Stepping into the Digital Age
“Advancing ASEAN in the Digital Age” brings to readers the future that is upon us even as the regional organization celebrates its 50th anniversary. It is a publication that focuses entirely on digitization and its impact on the ASEAN economy in so many different ways. It is the only book I know of that does this among all that have been published on ASEAN’s past 50 or next 50 years.
The CIMB Asean Research Institute (CARI) is privileged to draw on contributions from top government leaders, leading business executives, and public intellectuals, from across the region as well as beyond it. Some of the contributors are from global alpha companies at the forefront of the digital revolution.
There is undoubted optimism in ASEAN on the future driven by what is now being called the Fourth Industrial Revolution (4IR). There are however some cautionary notes pertaining to ASEAN’s preparedness in facing some of the requirements and challenges of the Digital Age.
Against the massive, phenomenal disruptions taking place across the globe, ASEAN has not been a laggard. With the world’s third largest population, 70 percent of whom are under 40 years of age, ASEAN is big and dynamic. It is one of the fastest growing Internet regions in the world, with an expected 480 million users by 2020. Tencent counts ASEAN and China as the second largest centre of innovations behind only North America.
There is no denial. Business leaders, whether directly operating in the digital space or obviously affected by it, embrace the digital revolution. As noted by some of the contributors to this volume, the ASEAN Internet economy is expected to reach USD200 billion by 2025. A quarter of the ASEAN population are already shopping online. No doubt digital innovation will shape the next 50 years of Asean economic development.
Singapore leads the ASEAN field – by a long chalk. Indeed it is so far ahead it is attracting the world’s leading artificial intelligence (AI) talent that it could very well become a mega hub for start-ups involved in the sector. There is strong state backing for technology research. Alibaba, for instance, has decided to site one of its global AI research facilities in the island republic. A Singapore-based company has also announced it would set up an AI hub of its own which would incubate 100 start-ups every year.
The city state’s massive digital strides highlight a problem in ASEAN integration that could be caused by the digital divide in the region, extending the already existing economic divide into the Digital Age.
Singapore takes the chair of ASEAN in 2018 when it is expected to make the Digital Age the centre of the regional grouping’s attention. It would be a good time for ASEAN to take stock then not just of the vast opportunities but also some of the serious challenges of digitization to individual members state economies as well as to regional integration.
One of ASEAN’s foundational narratives is that its greater economic integration will attract foreign manufacturing investment based on low labour cost in such destinations as Myanmar, Indonesia, the Philippines or Vietnam. However, even now, the low cost labour argument is gone. Cheaper, intelligent robotics, particularly robotic manufacturing, is readily available to displace human labour. Re-shoring is already taking place. There is the serious issue of ASEAN manufacturing employment not taking place in many of its member states.
The challenge is not limited to manufacturing employment. It cuts across all sectors, including services. A study in Malaysia puts the probability factor of computerizable jobs at 0.8 for unskilled and semi-skilled jobs. The threat to an individual ASEAN economy therefore could be higher the lower down the economic ladder it is.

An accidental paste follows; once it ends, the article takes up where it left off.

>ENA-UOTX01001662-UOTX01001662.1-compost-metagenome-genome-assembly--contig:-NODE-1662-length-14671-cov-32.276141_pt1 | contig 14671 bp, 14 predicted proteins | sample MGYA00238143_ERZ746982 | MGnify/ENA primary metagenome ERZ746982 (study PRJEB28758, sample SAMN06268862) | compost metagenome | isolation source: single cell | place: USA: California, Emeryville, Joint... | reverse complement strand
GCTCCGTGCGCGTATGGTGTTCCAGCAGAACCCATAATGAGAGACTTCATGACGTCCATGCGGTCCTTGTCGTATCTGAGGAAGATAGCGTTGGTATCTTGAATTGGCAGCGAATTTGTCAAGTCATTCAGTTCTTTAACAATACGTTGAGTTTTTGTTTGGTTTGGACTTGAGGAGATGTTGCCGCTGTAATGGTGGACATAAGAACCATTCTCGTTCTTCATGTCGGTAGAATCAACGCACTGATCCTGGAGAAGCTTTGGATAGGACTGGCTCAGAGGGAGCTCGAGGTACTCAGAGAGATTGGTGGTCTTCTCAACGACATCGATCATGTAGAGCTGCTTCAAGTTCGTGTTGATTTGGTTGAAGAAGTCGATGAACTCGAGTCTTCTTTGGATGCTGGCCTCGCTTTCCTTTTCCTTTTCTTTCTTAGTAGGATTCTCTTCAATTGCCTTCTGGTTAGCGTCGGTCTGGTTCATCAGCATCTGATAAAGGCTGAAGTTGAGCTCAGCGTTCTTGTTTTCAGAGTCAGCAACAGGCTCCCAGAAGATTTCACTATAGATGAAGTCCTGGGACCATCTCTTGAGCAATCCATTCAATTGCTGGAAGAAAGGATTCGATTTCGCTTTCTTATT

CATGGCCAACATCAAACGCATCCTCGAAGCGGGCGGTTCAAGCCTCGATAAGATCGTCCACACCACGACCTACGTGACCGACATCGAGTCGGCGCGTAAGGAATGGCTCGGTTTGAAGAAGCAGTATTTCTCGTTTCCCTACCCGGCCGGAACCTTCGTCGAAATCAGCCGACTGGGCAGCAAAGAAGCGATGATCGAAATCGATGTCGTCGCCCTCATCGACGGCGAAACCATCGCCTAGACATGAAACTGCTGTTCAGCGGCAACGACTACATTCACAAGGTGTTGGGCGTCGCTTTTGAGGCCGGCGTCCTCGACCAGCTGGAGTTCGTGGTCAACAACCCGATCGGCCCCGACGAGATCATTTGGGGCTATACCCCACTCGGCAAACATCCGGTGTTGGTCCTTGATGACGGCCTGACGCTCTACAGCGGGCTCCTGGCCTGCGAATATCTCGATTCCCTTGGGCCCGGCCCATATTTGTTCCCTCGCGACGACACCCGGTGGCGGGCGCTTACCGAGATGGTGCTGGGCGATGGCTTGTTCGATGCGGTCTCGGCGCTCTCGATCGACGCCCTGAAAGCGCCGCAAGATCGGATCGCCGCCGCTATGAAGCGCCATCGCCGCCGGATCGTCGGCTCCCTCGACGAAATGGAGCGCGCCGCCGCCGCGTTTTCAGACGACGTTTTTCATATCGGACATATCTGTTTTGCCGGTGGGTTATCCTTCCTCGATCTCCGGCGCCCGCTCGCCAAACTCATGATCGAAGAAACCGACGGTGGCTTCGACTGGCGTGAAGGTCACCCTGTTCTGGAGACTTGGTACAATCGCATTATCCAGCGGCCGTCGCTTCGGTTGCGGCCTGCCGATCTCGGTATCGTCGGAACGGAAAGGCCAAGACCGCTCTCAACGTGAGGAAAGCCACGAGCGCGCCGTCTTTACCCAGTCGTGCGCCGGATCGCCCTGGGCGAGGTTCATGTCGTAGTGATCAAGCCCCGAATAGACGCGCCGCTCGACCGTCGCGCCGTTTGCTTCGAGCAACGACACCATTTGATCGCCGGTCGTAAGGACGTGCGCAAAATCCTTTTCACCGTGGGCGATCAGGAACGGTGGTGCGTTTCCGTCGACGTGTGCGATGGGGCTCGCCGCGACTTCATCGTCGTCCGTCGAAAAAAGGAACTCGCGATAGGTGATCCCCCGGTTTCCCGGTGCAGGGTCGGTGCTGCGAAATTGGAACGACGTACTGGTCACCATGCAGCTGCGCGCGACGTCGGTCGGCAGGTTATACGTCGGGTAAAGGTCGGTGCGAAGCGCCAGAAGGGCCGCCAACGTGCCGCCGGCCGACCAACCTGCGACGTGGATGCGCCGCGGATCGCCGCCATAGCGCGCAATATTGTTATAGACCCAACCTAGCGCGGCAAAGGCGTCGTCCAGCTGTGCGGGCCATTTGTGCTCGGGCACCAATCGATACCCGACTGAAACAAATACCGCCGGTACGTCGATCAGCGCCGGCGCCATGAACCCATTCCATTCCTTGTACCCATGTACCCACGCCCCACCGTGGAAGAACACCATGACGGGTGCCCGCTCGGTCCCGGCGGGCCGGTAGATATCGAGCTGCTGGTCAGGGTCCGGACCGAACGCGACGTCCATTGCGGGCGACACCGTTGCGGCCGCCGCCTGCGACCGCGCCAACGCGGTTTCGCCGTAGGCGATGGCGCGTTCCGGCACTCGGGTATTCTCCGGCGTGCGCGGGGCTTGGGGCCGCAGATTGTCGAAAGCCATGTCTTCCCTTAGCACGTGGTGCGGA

It might be useful if ASEAN commissioned baseline studies of the risk to employment in individual economies from this challenge of the Digital Age.
Concomitantly, such studies should also examine the upskilling needs of the 4IR. Even the U.S. fails on this score. But, again, Singapore has an effective policy framework to achieve this which could be a model for other ASEAN member states. Schemes might have to be put in place for cross-border mentoring and retraining.
Further, as noted by some of the contributors, the ASEAN education system must be fit for purpose of the Digital Age. While new jobs may be created, the work force has to become, in the words of one of the contributors “a Think Force” that is “E-Fit.”
There is a consensus, especially among business leaders, that the current education system across much of ASEAN does not deliver the skills requirements for new jobs in the Digital Age, particularly cognitive skills. Overhaul of education systems takes time, but must begin. Investment decisions in the 4IR world are based on skilled and innovative human capital. One contributor warned ASEAN economies not to be caught in a perpetual cycle of playing catch up.
For the benefits of the Digital Age to flow across Asean, policy guidelines and regulations will have to be liberalized. Yet there will be an inclination to be protectionist from the fears aroused by the digital divide. As with protectionism in the real economy arising from the economic divide, this is short-sighted and will only result in ASEAN member states at the back being left further behind.
Yes, ASEAN must work together to address the major challenges of the Digital Age, but it has also to facilitate it by not constricting its benefits through policies that inhibit cross-border e-commerce, electronic payments, logistics and data exchange. Thus while ASEAN so readily recognizes the massive benefits of the Digital Age, it cannot afford to allow them to be minimized by the undoubted challenges the 4IR also poses. As always there has to be political leadership to negotiate this dilemma.
(This article is the Introduction of the publication.)
About Tan Sri Dr. Munir Majid